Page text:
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House Republicans Blame FCC for LightSquared’s Demise; “Billions Wasted”

Phillip Dampier May 16, 2012 LightSquared, Public Policy & Gov't, Rural Broadband, Wireless Broadband 1 Comment

Walden

House Republicans attacked the Federal Communications Commission Tuesday for “rushing” special waivers and conditions that allowed LightSquared to begin operations without fully considering its impact on GPS devices and services.

GOP Reps. Cliff Stearns (Fla.), Fred Upton (Mich.), and Greg Walden (Ore.) said the need for intensifying an investigation first launched in February was more pertinent than ever with this week’s bankruptcy declaration by the wireless Internet service.

“Now, more than ever, we need to get to the bottom of how we got this far down a dead-end road,” said the congressmen in a joint statement. “There are many unanswered questions, specifically about whether the FCC’s own objectives led to sloppy process. We are continuing to examine the information we’ve received so far to determine what happened and how it can be avoided in the future.”

Upton

All three said the FCC’s “rushed” review cost investors billions that were “wasted” building a broadband network that was later determined to create serious interference problems for global positioning satellite receivers.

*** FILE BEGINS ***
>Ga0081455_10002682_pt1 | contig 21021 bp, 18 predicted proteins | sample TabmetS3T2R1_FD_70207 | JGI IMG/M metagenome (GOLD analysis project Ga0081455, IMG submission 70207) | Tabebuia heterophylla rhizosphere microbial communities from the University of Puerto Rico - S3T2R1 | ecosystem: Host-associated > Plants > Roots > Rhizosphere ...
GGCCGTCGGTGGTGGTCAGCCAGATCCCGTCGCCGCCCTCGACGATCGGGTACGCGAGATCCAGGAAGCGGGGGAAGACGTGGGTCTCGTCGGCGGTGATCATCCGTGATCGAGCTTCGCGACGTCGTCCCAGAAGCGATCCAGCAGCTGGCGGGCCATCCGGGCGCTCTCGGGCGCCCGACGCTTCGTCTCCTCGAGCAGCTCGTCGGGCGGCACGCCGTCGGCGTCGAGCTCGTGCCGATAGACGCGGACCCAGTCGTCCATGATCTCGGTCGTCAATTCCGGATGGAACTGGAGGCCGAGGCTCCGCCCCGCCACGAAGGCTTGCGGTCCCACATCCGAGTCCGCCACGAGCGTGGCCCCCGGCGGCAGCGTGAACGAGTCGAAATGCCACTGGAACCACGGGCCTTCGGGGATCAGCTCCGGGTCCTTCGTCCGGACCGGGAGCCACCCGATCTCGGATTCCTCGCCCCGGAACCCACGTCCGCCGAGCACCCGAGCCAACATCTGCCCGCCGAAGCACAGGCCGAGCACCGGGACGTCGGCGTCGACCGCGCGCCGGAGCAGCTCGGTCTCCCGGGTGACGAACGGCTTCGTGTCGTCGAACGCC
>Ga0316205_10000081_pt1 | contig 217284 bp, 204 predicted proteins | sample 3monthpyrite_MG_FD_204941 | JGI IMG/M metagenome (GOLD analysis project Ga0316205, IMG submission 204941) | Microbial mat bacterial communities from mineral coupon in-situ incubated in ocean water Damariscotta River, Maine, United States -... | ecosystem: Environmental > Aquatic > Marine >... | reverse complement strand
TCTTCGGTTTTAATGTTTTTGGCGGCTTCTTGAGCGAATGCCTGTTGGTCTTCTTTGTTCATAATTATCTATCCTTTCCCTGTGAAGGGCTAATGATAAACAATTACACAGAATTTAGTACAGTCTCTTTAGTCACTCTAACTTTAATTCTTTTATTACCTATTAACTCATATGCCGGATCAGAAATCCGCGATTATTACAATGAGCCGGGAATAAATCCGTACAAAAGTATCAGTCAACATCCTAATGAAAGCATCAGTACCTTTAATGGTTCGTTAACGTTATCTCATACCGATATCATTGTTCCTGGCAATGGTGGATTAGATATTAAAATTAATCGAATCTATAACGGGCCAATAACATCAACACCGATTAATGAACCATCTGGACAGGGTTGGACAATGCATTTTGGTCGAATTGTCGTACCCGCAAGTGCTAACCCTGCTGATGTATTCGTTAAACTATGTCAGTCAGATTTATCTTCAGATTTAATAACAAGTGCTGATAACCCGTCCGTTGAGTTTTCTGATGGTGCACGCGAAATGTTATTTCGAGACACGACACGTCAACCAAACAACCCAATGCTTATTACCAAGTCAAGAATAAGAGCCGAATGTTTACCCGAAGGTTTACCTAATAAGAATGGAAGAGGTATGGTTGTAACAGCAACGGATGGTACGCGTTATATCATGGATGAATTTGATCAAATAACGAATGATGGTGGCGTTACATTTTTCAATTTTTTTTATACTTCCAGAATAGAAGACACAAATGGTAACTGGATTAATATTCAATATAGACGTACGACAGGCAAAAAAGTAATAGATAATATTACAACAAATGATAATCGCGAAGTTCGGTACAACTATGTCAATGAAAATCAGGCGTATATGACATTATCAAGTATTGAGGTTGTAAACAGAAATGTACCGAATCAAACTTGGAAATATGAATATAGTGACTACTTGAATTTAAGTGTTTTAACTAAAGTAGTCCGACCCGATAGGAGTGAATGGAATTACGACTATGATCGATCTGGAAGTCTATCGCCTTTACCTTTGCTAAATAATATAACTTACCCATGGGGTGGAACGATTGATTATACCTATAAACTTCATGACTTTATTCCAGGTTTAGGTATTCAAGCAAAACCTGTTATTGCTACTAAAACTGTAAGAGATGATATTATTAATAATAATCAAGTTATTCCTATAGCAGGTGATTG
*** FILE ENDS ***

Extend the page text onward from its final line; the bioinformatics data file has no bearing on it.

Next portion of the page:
The FCC previously denied they were pressured by Obama Administration officials to approve the project as part of the White House’s strong focus on broadband improvement.

But the House Republicans believe the interference problems should have been identified before the project got too far along.

Initially, the FCC issued a conditional approval to begin testing the service, which quickly led to growing evidence it unintentionally blocked GPS reception.

A preliminary report found GPS receivers were incapable of rejecting the adjacent channel interference from LightSquared’s powerful ground-based transmitters.

While technically not the fault of LightSquared, which argued it should not be held responsible for poor GPS receiver design, the fact millions of GPS receivers are already in use swayed the FCC to reject the use of those frequencies for the wireless Internet service.

Currently there is 1 comment on this Article:

  1. Andrew Madigan says:

    It was conditional to allow the company to try to prove that they had a way around the interference. They didn’t have any way to avoid interference, and they hadn’t tested real-world GPS systems before applying for the conditional license. They knew (or should have known) the risks, and if their investors didn’t know then that is the fault of corporate management, not the FCC.

    If the FCC had simply blocked the license in the first place republicans would be complaining about “infringement on free enterprise”.

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